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A Look at Recent Retail Sales Trends

By AICC Staff

March 12, 2020

width=400An expanding economy is what keeps America growing, and that growth is best measured by the increase of the nation’s gross domestic product (GDP). In January, the U.S. economy completed its 127th consecutive month of growth since the deep recession, from which recovery began in July 2009 and now extends its record as the longest economic expansion. Corrugated boxes made by independent corrugated converters contribute to that growth by protecting products from damage during shipment and storage and by providing point-of-sale promotion, to name just two vital jobs that corrugated boxes perform for U.S. consumers and those who produce the products consumers use every day. Since some 70% of U.S. economic growth and almost all goods used by consumers are supplied from retail outlets, a look at important trends in the retail sector should be helpful to independent corrugated producers.

U.S. retail and food service sales amounted to slightly more than $6 trillion in 2018. About half of that total was spent in four sectors of special importance to the U.S. corrugated industry: grocery store sales; sales in the general stores category, which include big-box stores and department stores; restaurant, eatery, and tavern sales; and nonstore retail sales, a category dominated by e-commerce spending.

Total U.S. retail and food service sales grew by 3.4% through the first 11 months of 2019, as shown in the top chart at right, following 4.6% and 4.8% increases in 2017 and 2018, respectively. This favorable overall growth rate has provided support for corrugated demand since before 2017. However, the performance of each of the previously mentioned four sectors has differed in ways that are important to understand.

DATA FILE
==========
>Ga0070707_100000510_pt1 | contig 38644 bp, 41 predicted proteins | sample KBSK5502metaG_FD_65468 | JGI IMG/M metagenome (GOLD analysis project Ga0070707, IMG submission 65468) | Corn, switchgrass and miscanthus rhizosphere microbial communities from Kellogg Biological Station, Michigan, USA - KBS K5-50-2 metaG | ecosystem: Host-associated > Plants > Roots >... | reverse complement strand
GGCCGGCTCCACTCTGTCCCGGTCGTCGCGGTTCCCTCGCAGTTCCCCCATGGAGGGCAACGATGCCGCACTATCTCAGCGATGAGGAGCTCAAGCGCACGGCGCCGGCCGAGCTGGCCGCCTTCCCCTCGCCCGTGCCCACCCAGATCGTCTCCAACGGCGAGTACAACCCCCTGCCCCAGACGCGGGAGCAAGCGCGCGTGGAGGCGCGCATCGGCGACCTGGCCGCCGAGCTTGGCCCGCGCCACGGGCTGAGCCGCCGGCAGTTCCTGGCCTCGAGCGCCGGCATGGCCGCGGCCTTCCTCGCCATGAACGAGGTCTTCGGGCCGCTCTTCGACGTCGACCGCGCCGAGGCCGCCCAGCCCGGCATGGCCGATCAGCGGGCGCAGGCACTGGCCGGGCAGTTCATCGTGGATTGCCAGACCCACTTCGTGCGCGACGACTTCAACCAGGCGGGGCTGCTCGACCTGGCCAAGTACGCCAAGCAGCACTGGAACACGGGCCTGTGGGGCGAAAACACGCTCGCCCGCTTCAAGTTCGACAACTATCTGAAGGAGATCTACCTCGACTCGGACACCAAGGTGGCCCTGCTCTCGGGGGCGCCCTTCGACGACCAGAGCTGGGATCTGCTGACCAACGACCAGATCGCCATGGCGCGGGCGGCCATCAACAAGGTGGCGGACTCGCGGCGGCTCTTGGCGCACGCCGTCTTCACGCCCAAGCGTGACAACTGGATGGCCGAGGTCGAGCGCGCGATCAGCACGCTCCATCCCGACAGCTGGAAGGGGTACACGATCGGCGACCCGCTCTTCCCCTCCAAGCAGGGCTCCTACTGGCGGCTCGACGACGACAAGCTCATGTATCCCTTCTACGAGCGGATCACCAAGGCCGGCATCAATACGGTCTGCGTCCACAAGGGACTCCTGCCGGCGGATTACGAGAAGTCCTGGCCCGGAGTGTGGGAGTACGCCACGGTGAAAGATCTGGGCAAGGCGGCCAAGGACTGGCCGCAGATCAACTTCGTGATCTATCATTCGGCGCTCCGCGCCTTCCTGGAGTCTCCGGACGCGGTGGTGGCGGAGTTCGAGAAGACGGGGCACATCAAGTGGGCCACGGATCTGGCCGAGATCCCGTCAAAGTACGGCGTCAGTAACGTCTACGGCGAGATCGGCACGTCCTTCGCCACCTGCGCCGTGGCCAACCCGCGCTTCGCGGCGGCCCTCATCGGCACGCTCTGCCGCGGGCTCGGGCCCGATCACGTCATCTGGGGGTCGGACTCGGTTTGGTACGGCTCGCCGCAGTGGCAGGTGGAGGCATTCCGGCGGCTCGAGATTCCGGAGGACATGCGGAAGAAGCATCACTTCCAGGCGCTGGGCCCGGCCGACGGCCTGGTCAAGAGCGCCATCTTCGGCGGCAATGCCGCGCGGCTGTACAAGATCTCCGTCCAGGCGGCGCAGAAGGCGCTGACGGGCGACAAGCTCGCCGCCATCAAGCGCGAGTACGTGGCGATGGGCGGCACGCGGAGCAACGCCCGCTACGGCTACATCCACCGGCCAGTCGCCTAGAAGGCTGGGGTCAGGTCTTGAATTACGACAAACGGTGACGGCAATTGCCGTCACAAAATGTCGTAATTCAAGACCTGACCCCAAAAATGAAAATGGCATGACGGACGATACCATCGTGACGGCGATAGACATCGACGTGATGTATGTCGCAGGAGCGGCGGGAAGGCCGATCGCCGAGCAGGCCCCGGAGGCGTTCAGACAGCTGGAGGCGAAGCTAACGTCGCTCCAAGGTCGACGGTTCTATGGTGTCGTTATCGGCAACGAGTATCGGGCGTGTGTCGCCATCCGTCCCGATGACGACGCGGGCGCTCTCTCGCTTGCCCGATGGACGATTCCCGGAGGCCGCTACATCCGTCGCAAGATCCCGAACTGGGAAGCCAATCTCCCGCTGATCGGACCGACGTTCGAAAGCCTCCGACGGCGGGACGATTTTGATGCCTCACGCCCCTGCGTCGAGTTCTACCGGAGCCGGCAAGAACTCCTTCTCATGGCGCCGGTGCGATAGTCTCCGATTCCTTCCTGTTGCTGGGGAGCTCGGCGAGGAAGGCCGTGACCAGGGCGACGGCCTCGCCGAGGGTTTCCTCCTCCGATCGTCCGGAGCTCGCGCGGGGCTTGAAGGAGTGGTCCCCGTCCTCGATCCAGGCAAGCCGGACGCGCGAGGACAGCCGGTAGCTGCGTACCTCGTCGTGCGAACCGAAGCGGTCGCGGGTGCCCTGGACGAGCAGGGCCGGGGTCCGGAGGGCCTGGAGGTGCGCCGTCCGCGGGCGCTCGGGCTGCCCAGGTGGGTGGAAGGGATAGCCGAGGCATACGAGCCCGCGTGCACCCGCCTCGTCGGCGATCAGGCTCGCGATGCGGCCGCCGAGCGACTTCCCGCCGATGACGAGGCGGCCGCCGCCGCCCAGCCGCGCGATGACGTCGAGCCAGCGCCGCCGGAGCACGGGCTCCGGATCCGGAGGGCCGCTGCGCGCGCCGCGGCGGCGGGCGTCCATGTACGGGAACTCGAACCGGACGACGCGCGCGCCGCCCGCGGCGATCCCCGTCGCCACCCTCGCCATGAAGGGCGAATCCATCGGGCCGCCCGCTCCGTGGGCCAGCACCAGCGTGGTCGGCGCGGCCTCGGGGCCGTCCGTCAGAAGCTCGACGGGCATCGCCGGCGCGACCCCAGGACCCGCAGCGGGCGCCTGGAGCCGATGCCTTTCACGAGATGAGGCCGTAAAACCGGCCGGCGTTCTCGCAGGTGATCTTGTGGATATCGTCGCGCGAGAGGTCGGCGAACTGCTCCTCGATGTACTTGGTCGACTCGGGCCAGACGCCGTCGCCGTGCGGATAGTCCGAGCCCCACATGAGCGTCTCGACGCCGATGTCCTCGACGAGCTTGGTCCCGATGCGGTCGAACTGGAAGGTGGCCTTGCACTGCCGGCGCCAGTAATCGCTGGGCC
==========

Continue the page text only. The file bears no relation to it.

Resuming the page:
Through November 2019, retail sales at grocery stores and at food service establishments each accounted for similar shares of total retail and food service sales (12.5% for grocery stores and 12.4% for restaurant sales). Since 2017, consumers’ preferences for getting their nourishment has been growing more rapidly at eateries than from grocery store purchases for off-premises consumption. Even though grocery stores and food manufacturers have been adding specialty foods and meal-ready options to increase sales, grocery store purchases have been growing consistently more slowly than spending at food service establishments as well as more slowly than overall retail sales, rising by only 2.9% through the first 11 months of 2019 and by 4.2% and 4.0% in 2017 and 2018, respectively.

Over the same period, spending at restaurants and other eateries has grown by 4.3% in 2019 and by 5.9% and 6.3% in 2017 and 2018, respectively—all faster rates than overall retail sales growth. The bottom chart on page 4 depicts the consistently greater year-over-year growth rates for restaurants compared to grocery store sales.

Comparing trends for sales in general and department stores with nonstore retailers’ sales shows just how rapidly consumers are altering their preferences away from in-store shopping to online shopping.

width=400In 2019, shoppers spent more at nonstore retailers than they did at general stores; 12.5% of retail and food service sales were made by nonstore retailers, while spending at general stores amounted to 11.5% of total spending.

Spending at general stores and department stores greatly lagged behind overall retail sales, having advanced by only 1.3% in 2019 and by 1.5% and 3.1% in 2017 and 2018, respectively. On the other hand, sales by nonstore retailers increased by 12.5% last year and by 12.5% and 9.4% in 2017 and 2018, respectively. As this rapid growth in e-commerce continues at double-digit rates, it will become the predominant retail sales channel.

The chart at left depicts this widely disparate growth as year-over-year rates.

Retail sales data are released around the middle of each month by the U.S. Census Bureau. Preliminary data can be accessed at www.census.gov/economic-indicators. This data is updated over the following two months, as additional inputs are gathered by the Census Bureau.


width=150Dick Storat is president of Richard Storat & Associates. He can be reached at 610-282-6033 or storatre@aol.com.

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